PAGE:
Carbosilane Dendrimers are a Non-Viral Delivery System for Antisense Oligonucleotides: Characterization of Dendriplexes
The success of gene therapy depends on the development of suitable carriers, and because of their architecture dendrimers are promising tools for gene delivery. This research concerns the use of second generation carbosilane dendrimers as carriers for anti-HIV oligodeoxynucleotides (ODNs). The aim was to characterize complexes formed by positively charged dendrimers and negatively charged oligonucleotides using a fluorescence method, laser Doppler electrophoresis, dynamic light scattering (DLS), atomic force microscopy (AFM), transmission electron microscopy (TEM) and molecular modeling. The zeta-potential of ODNs increased from −25 mV to positive values after the addition of dendrimers. DLS and TEM revealed that the diameters of dendriplexes ranged from 75 to 240 nm and from 50 to 260 nm, respectively, and this was dependent on the type of dendrimer and the molar ratios of the complexes formed; complexes were stable for between 100 and 300 minutes. AFM measurements and molecular modeling studies were carried out to determine the structure and size of dendriplexes. The physicochemical properties of the dendriplexes studied and data from previous research suggest that carbosilane dendrimers are good candidates for nucleic acid delivery.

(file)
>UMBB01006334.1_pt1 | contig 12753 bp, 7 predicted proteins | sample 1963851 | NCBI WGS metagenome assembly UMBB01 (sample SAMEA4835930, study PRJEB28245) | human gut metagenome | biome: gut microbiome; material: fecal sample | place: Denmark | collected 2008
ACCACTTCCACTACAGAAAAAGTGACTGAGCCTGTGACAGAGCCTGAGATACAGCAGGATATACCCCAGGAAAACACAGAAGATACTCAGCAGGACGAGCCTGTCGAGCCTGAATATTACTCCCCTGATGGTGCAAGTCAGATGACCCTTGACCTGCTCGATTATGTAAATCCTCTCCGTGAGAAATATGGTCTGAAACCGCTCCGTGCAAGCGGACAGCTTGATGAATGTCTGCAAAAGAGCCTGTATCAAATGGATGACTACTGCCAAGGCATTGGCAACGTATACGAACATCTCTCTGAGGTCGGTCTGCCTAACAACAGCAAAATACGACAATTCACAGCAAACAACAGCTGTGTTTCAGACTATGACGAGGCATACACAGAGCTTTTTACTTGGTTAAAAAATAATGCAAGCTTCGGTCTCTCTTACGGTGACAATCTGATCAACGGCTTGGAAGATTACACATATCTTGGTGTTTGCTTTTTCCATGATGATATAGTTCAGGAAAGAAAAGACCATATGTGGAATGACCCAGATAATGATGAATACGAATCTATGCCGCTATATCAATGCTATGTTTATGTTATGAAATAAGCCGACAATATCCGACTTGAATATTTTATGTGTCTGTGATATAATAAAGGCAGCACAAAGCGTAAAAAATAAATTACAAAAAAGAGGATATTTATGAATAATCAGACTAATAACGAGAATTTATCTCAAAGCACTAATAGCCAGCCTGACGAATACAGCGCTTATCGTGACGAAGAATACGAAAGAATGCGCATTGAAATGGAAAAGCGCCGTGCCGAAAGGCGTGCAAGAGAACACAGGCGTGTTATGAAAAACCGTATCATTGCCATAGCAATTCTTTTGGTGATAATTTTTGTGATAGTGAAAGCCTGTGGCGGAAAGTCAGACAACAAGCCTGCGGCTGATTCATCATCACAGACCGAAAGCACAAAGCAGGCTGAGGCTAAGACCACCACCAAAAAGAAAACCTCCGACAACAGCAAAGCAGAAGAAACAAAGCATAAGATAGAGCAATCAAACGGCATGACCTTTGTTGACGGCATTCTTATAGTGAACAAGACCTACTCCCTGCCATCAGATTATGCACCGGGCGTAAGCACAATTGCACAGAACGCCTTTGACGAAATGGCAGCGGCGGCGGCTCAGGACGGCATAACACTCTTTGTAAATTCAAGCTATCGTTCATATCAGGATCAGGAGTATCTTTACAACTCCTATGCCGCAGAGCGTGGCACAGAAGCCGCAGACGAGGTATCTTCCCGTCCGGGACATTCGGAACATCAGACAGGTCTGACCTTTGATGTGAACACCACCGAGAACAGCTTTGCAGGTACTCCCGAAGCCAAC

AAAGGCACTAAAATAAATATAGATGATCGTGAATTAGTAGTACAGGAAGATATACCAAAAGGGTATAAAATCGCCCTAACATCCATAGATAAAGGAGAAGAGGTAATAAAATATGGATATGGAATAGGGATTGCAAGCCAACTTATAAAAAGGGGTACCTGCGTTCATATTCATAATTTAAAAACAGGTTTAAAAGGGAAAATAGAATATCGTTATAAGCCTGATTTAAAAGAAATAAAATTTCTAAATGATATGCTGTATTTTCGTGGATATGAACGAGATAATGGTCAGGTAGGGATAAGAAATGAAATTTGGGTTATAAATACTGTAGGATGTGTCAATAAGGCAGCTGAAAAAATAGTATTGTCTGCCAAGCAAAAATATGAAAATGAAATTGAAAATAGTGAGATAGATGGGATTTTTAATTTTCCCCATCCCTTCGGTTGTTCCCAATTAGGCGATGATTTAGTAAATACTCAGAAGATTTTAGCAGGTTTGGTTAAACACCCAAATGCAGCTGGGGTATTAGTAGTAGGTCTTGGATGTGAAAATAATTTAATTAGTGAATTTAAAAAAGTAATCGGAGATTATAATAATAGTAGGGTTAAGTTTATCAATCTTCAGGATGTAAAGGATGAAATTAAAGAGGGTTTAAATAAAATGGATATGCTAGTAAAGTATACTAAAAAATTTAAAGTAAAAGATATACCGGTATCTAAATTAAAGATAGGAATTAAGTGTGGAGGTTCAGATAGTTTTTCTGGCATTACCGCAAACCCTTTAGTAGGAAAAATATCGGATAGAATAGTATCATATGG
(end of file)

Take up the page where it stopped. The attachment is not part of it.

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Document Type: Research Article
Publication date: 01 February 2012
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- Journal of Biomedical Nanotechnology (JBN) is a peer-reviewed multidisciplinary journal providing broad coverage in all research areas focused on the applications of nanotechnology in medicine, drug delivery systems, infectious disease, biomedical sciences, biotechnology, and all other related fields of life sciences.
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